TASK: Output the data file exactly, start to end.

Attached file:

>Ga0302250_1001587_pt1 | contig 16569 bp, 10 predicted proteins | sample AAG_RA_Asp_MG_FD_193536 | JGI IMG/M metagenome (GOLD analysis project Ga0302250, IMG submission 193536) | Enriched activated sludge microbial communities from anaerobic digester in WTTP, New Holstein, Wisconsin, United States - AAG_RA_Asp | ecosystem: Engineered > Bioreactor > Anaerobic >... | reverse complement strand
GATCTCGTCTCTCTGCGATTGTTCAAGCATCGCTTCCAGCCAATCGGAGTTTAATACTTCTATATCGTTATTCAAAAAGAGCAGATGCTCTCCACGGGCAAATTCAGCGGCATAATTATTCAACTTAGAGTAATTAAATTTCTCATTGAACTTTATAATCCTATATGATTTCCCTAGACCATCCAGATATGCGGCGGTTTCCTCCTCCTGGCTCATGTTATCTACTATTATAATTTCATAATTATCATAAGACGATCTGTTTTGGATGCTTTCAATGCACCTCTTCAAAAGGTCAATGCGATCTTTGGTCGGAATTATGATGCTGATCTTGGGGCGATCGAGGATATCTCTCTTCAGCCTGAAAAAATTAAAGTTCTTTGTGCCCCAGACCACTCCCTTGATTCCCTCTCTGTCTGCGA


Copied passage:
>Ga0302250_1001587_pt1 | contig 16569 bp, 10 predicted proteins | sample AAG_RA_Asp_MG_FD_193536 | JGI IMG/M metagenome (GOLD analysis project Ga0302250, IMG submission 193536) | Enriched activated sludge microbial communities from anaerobic digester in WTTP, New Holstein, Wisconsin, United States - AAG_RA_Asp | ecosystem: Engineered > Bioreactor > Anaerobic >... | reverse complement strand
GATCTCGTCTCTCTGCGATTGTTCAAGCATCGCTTCCAGCCAATCGGAGTTTAATACTTCTATATCGTTATTCAAAAAGAGCAGATGCTCTCCACGGGCAAATTCAGCGGCATAATTATTCAACTTAGAGTAATTAAATTTCTCATTGAACTTTATAATCCTATATGATTTCCCTAGACCATCCAGATATGCGGCGGTTTCCTCCTCCTGGCTCATGTTATCTACTATTATAATTTCATAATTATCATAAGACGATCTGTTTTGGATGCTTTCAATGCACCTCTTCAAAAGGTCAATGCGATCTTTGGTCGGAATTATGATGCTGATCTTGGGGCGATCGAGGATATCTCTCTTCAGCCTGAAAAAATTAAAGTTCTTTGTGCCCCAGACCACTCCCTTGATTCCCTCTCTGTCTGCGA